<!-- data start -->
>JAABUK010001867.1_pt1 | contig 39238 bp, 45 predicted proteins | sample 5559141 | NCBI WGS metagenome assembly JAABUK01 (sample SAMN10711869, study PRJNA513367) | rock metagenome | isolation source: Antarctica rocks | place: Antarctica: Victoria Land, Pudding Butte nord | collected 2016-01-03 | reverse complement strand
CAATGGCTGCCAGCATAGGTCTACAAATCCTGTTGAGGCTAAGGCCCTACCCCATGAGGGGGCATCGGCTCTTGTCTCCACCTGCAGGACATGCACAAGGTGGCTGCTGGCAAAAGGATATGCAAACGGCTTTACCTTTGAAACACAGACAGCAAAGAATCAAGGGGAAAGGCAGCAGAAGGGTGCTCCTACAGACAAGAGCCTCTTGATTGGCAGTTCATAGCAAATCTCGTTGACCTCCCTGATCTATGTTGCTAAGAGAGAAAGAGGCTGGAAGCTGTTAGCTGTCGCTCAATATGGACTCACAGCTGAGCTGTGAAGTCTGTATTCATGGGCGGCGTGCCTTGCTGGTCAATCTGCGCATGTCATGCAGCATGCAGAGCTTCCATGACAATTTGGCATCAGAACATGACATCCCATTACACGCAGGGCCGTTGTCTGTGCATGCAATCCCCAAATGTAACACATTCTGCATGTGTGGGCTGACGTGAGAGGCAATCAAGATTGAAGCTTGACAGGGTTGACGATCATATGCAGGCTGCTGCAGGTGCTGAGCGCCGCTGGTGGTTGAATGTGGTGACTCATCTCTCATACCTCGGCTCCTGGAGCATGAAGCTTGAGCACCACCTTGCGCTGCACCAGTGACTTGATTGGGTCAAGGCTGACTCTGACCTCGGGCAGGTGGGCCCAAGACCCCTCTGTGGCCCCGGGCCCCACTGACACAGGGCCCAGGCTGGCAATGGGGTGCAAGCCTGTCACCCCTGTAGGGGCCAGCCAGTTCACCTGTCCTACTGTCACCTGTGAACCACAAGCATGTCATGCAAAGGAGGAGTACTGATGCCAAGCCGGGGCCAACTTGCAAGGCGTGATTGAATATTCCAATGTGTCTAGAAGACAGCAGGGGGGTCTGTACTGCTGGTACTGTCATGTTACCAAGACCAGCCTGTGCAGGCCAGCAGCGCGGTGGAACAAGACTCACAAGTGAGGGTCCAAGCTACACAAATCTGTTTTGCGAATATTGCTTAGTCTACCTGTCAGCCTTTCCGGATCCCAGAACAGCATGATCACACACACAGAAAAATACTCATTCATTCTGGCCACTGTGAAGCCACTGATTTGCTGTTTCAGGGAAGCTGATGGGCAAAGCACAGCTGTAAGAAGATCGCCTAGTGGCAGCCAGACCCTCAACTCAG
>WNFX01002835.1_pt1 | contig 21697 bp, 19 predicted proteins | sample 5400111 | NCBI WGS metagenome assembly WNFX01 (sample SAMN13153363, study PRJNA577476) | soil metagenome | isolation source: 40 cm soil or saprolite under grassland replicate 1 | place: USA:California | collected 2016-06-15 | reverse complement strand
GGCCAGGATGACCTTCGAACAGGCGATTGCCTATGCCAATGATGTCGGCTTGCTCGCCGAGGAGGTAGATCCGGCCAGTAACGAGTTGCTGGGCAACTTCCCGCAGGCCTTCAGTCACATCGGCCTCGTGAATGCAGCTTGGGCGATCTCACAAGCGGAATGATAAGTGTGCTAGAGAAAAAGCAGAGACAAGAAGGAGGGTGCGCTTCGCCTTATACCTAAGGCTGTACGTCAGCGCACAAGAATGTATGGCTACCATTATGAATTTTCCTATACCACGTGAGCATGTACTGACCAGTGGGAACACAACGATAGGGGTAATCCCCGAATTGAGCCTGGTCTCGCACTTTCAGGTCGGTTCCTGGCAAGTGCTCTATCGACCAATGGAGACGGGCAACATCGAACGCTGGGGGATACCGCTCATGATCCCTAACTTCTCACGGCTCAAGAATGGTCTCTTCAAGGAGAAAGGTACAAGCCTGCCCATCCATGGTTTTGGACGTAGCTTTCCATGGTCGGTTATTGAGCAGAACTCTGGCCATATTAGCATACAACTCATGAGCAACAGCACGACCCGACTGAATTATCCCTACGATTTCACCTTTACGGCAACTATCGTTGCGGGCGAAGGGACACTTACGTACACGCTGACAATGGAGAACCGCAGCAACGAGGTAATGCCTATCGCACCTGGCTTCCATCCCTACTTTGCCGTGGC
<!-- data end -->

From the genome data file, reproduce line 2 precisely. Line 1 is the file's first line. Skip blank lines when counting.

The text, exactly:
CAATGGCTGCCAGCATAGGTCTACAAATCCTGTTGAGGCTAAGGCCCTACCCCATGAGGGGGCATCGGCTCTTGTCTCCACCTGCAGGACATGCACAAGGTGGCTGCTGGCAAAAGGATATGCAAACGGCTTTACCTTTGAAACACAGACAGCAAAGAATCAAGGGGAAAGGCAGCAGAAGGGTGCTCCTACAGACAAGAGCCTCTTGATTGGCAGTTCATAGCAAATCTCGTTGACCTCCCTGATCTATGTTGCTAAGAGAGAAAGAGGCTGGAAGCTGTTAGCTGTCGCTCAATATGGACTCACAGCTGAGCTGTGAAGTCTGTATTCATGGGCGGCGTGCCTTGCTGGTCAATCTGCGCATGTCATGCAGCATGCAGAGCTTCCATGACAATTTGGCATCAGAACATGACATCCCATTACACGCAGGGCCGTTGTCTGTGCATGCAATCCCCAAATGTAACACATTCTGCATGTGTGGGCTGACGTGAGAGGCAATCAAGATTGAAGCTTGACAGGGTTGACGATCATATGCAGGCTGCTGCAGGTGCTGAGCGCCGCTGGTGGTTGAATGTGGTGACTCATCTCTCATACCTCGGCTCCTGGAGCATGAAGCTTGAGCACCACCTTGCGCTGCACCAGTGACTTGATTGGGTCAAGGCTGACTCTGACCTCGGGCAGGTGGGCCCAAGACCCCTCTGTGGCCCCGGGCCCCACTGACACAGGGCCCAGGCTGGCAATGGGGTGCAAGCCTGTCACCCCTGTAGGGGCCAGCCAGTTCACCTGTCCTACTGTCACCTGTGAACCACAAGCATGTCATGCAAAGGAGGAGTACTGATGCCAAGCCGGGGCCAACTTGCAAGGCGTGATTGAATATTCCAATGTGTCTAGAAGACAGCAGGGGGGTCTGTACTGCTGGTACTGTCATGTTACCAAGACCAGCCTGTGCAGGCCAGCAGCGCGGTGGAACAAGACTCACAAGTGAGGGTCCAAGCTACACAAATCTGTTTTGCGAATATTGCTTAGTCTACCTGTCAGCCTTTCCGGATCCCAGAACAGCATGATCACACACACAGAAAAATACTCATTCATTCTGGCCACTGTGAAGCCACTGATTTGCTGTTTCAGGGAAGCTGATGGGCAAAGCACAGCTGTAAGAAGATCGCCTAGTGGCAGCCAGACCCTCAACTCAG